HK Protests: Chinese Army wades in, issues warning

HK Protests: Chinese Army wades in, issues warning

HK Protests: Chinese Army wades in, issues warning

"Protesters" being detained by PLA soldiers during an "anti-riot" drill in the PLA promotional video.

Analysts said that the Chinese government would be reluctant to deploy the PLA due to the potential economic and social instability that a military presence might spark.

The release of the video came on the same day dozens of people appeared in court in Hong Kong after being charged with "rioting" for their alleged involvement in a protest over the weekend. The senators had said passage of Hong Kong's extradition bill would compel US authorities to reevaluate whether the city would qualify for such status. The video ends with many, including schoolchildren, saying they are "very proud" of their country. "This whole thing today is just making me more angry", said one protester, who gave his name as Gartner.

The Cathay Pacific Airways Flight Attendants Union recently encouraged staff to join protests at Hong Kong's global airport.

Although police repeatedly warned the demonstrators to leave the area as they were participating in an illegal assembly, they refused and "continued to perform various peace-breaching acts and attack police officers", the statement said.

Some people are concerned that waving the USA flag will provide ammunition for Chinese claims - made without evidence - that the Hong Kong protests are not an organic people's uprising but a sinister plot engineered by Western powers to undermine China.

It states if the Hong Kong government requests PLA assistance "in maintenance of public order" then the garrison's troops can enter the streets of the city.

The PLA has remained in barracks since political protests began in April, leaving Hong Kong's police force to deal with the massive and often violent confrontations in the Asian financial hub.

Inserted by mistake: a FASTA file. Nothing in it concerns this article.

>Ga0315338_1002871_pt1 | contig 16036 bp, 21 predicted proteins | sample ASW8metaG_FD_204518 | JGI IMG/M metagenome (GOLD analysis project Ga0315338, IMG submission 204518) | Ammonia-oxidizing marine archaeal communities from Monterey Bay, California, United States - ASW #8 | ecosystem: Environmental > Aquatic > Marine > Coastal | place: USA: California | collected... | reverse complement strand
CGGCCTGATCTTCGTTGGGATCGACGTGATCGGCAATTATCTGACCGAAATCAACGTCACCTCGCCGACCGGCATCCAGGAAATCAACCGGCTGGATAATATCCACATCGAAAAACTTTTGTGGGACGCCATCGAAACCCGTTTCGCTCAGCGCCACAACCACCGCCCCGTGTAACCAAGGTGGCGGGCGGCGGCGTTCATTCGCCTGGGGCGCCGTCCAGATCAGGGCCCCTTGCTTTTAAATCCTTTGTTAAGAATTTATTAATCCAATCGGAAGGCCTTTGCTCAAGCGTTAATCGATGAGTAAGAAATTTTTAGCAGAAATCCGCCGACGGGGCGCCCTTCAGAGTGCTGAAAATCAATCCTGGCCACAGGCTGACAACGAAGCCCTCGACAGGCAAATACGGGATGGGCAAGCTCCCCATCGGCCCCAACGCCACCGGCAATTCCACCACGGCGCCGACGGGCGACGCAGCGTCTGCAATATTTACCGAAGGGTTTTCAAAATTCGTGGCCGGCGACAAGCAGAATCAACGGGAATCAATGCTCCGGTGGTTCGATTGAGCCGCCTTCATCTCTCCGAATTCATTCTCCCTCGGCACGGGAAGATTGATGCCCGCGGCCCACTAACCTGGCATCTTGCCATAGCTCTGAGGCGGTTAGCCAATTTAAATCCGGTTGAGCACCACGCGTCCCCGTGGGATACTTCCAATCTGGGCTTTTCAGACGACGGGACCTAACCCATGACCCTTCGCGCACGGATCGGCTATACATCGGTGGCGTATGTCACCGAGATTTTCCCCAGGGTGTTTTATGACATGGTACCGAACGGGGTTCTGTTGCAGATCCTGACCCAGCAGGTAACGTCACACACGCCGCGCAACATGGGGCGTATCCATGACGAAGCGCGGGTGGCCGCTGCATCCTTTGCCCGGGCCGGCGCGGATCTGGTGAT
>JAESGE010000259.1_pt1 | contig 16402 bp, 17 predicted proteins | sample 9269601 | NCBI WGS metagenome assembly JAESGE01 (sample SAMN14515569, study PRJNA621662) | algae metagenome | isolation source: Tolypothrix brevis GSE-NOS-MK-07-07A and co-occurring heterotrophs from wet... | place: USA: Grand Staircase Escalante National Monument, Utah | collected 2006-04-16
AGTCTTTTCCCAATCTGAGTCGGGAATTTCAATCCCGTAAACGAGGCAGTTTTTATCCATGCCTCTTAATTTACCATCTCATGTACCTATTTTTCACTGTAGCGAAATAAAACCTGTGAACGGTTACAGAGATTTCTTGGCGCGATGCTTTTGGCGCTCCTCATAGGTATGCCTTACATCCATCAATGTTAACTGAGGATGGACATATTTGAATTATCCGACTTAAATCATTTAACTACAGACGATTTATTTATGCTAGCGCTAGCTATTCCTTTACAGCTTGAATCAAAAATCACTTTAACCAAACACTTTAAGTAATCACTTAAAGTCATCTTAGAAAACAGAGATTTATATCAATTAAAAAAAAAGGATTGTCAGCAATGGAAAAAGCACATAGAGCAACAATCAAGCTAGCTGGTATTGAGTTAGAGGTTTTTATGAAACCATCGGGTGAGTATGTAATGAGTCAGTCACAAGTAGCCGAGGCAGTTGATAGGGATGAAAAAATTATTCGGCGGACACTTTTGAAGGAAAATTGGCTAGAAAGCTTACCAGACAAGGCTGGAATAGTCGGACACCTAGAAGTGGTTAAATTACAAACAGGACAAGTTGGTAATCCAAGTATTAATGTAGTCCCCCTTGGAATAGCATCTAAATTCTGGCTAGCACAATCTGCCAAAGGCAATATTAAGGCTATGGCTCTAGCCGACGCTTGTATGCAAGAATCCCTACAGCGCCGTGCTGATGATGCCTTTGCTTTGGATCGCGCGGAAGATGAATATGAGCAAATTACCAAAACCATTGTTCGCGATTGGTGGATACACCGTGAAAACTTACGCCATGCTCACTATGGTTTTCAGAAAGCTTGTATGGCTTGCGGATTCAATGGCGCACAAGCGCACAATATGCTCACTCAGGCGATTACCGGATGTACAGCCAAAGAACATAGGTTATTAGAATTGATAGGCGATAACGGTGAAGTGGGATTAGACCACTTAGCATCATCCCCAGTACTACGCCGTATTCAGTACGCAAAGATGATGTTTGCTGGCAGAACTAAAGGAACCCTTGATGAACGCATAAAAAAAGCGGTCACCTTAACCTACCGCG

An online fundraising effort to take out anti-extradition advertisements in major worldwide newspapers during the G20 meeting last month raised HK$5.4 million ($950,000) within days, enabling the protesters to place ads in at least eight publications including the Financial Times and the New York Times.

Hong Kong authorities charged the protesters with rioting, which carries a maximum jail term of 10 years.

Hong Kong protest leaders are not satisfied and say the bill should be formally withdrawn.

The HKMA is now in a transitional period, with chief executive Norman Chan set to be replaced in October by his long-time deputy Eddie Yue, who will have to face risks ranging from a resurgent property market to intermittent sniping against the city's currency peg.

She also said she was not aware of a situation on the China-Hong Kong border.

Hong Kong's law states that the PLA troops stationed in Hong Kong "shall not interfere in the local affairs of the region". People have always been angry due to Beijing's handling of their takeover of the region from the British just over 20 years ago.

Lam has not spoken to the public this week but made an appearance at a PLA youth summer camp.

The mass display of opposition to the bill has morphed into a wider pro-democracy movement that has thrown down the most significant challenge to Beijing's authority since the former British colony returned to Chinese rule in 1997.

That investigation, along with forcing Lam's resignation, would be Beijing's two best options for de-escalation at minimal cost, professor Willy Lam said. And how likely do you think that might happen?

"Beijing is dead-set against establishment of an independent commission of inquiry". China could (and is) using this suggestion of a military incursion to push harder the theory that the protests aren't meant to promote actual reform but are being orchestrated by Taiwan and America for further destabilization. "So I'm afraid the impasse will continue".

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